Archives for posts with tag: love

“Care of the Caregiver… YOU!” ~Shane B. Kulman

I remember the first time I heard this. How clear and “right” it sounded.  As the phrase unfolded in my head, I realized that I was a caregiver, and that working in a classroom 5 days a week, 8-3:30 and then coming home to eat a slice of pizza and collapse was not going to work for me anymore. That was NOT caring about the caregiver, and I was caregiving for 25 students and a wacky assistant that year.  No more…

I’ve graduated and will occasionally take a several week or month vacation during the school year, is this extreme caregiving for myself?  I think, no.  Some say extreme, I bet some say spoiled…  I now understand the importance of bookends. When I set out to work, I am aware that before and after I must include time where I do something for myself.  It may be a simple cup of tea, or a massage/spa visit.

I believe everyone is a caregiver in some aspect. Parents, Grandparents, Aunties and Uncles, babysitters, teachers, therapists, Nurses, Doctors, dog owners… you get the idea.

The parents I work with that have children with special needs, are constantly caregiving. There have been very few who make the time to withdraw from caring about others and take care of their Self.  So many parents pick food from their children’s plates, or eat standing up, don’t get dressed or spend every last penny on their child. After a while the caregiving well, goes dry. Parents often feel drained, wasted of energy and limited in   options. When I suggest a yoga class, a writing class, or to join in to any group activity that does not revolve around parenting, they look at me like I’m a dreamer, like I’m out of touch with reality, and then I see the guilt forming, “WHAT!?!? spend time on myself?!!?!? When my child is so far behind?”  I even suggested to a Mom to go out to dinner with Dad with a dress on, and I would stay with the children, she laughed at me and said we talk and eat when the kids go to school. Hmmmm, is this the same as wearing a dress at a restaurant?  I think not.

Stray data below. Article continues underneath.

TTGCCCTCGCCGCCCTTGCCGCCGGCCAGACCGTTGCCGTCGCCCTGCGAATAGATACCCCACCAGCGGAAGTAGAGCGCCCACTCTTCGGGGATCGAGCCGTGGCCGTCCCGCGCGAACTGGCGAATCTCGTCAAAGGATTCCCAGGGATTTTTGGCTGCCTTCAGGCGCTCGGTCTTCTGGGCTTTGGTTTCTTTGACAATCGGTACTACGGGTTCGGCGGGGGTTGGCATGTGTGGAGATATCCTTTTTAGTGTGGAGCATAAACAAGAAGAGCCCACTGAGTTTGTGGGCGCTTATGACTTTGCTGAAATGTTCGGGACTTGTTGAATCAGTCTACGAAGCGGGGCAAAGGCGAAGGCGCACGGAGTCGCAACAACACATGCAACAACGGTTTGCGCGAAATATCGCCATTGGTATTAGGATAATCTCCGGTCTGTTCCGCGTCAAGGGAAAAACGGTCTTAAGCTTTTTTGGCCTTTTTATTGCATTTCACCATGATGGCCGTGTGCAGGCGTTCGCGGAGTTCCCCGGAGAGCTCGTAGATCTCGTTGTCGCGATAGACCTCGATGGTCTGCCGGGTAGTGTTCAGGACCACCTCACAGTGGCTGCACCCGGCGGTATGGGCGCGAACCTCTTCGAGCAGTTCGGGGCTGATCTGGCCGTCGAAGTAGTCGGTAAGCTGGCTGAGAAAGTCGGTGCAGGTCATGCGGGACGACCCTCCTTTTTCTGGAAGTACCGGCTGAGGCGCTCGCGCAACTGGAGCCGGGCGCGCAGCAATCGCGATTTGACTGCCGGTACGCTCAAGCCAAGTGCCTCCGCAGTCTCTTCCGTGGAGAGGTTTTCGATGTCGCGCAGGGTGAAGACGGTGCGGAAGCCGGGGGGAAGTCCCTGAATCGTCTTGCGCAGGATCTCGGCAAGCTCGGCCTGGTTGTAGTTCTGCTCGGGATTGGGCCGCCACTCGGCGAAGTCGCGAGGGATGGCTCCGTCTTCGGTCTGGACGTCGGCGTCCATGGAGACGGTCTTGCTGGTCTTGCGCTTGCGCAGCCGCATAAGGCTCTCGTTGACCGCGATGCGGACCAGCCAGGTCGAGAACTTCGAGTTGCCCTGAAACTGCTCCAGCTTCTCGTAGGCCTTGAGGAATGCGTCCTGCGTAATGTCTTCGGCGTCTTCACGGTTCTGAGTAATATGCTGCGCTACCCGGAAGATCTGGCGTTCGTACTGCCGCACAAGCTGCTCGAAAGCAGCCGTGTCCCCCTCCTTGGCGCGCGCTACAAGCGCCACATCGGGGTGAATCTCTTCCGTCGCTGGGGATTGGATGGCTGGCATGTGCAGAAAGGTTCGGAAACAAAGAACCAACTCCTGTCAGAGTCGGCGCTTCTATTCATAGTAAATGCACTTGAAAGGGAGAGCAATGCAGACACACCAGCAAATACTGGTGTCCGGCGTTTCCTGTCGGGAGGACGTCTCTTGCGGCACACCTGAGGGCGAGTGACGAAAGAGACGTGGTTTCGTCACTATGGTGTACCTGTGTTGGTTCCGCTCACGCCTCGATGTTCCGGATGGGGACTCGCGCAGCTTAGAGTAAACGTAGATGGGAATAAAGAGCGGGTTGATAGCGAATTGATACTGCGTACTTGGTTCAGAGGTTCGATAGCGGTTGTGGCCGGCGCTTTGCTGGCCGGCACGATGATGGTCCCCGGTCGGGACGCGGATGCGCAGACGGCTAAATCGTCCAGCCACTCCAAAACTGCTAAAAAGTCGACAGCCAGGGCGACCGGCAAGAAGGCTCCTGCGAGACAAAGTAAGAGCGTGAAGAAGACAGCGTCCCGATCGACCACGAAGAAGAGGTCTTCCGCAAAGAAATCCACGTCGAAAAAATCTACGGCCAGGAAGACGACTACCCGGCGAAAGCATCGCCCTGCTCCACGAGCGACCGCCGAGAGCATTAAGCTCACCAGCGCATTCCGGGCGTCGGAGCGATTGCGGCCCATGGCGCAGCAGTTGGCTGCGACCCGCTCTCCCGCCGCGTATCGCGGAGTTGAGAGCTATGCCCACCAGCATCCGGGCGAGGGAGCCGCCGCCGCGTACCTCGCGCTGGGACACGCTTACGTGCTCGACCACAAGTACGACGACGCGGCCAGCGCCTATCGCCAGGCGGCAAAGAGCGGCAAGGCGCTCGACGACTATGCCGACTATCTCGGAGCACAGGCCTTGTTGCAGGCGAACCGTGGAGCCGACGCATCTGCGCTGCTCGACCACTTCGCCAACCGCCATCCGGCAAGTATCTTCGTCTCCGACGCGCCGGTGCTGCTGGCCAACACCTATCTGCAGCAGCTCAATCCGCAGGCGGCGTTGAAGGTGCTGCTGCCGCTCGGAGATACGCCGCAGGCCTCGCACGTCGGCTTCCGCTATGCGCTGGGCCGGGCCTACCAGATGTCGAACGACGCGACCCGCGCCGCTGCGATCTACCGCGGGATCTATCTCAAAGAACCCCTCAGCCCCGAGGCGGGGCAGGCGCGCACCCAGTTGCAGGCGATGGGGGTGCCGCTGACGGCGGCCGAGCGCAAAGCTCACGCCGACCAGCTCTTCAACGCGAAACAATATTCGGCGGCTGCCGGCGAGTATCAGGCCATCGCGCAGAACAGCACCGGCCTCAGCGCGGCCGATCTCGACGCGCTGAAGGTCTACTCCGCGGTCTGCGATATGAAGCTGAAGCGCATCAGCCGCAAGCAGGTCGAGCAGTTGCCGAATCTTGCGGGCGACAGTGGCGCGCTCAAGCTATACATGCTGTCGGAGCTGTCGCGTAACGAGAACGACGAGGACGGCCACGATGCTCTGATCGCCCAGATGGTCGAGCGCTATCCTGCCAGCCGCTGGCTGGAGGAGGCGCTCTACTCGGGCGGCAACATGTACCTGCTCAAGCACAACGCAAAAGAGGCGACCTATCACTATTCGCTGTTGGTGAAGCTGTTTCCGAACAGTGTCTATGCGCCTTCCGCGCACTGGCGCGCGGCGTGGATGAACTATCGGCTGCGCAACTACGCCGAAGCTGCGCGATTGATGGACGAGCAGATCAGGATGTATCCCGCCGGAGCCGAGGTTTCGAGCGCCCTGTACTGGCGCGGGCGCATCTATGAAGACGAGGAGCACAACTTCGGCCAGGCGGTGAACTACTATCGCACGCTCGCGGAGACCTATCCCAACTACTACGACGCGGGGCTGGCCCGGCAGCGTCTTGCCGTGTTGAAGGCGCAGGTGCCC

Children learn from watching, this has been researched and proven.  If all the young girls are watching their Mothers caregive and serve constantly, how will they learn to be independent and self expansive?  Special needs children, including non-verbal children see and feel what is going on around them. I see the neediest children become ultra demanding when they are in need of something. What happens after their demand, that may result in a temper tantrum/meltdown?  A Parent is running to serve them. What is the valuable lesson here? Yup, the bigger the meltdown and demand, the faster a parent runs.

Children with or without special needs, even pets, learn how to rule through behavior and reactions. I believe there is always time to be made for caring for the caregiver. Even if its a bath, or journaling time. I would say shopping, but you know who gets shopped for… everyone else.

Dearest friends – No matter who you are caring for. You can serve them on a higher level, if you take time to serve yourself. Your health and those you love will love you for it.

Namaste and love yourself,

Shane

How YOU could help a Special Needs Parent.

As the rates of #Autism continues to skyrocket, the likely hood of you knowing someone that is a special needs parent is growing as well. Maybe you already know someone with a special needs child. Perhaps, a friend or family member.In this article, I hope to give you some simple ways that you can help the special needs parent in your life. Knowing what to say or do can be daunting for someone that doesn’t have experience with special needs parenting. This is probably where many people, with the best of intentions, get scared off. Seeing what a special needs parent goes through can be a very overwhelming experience for anyone.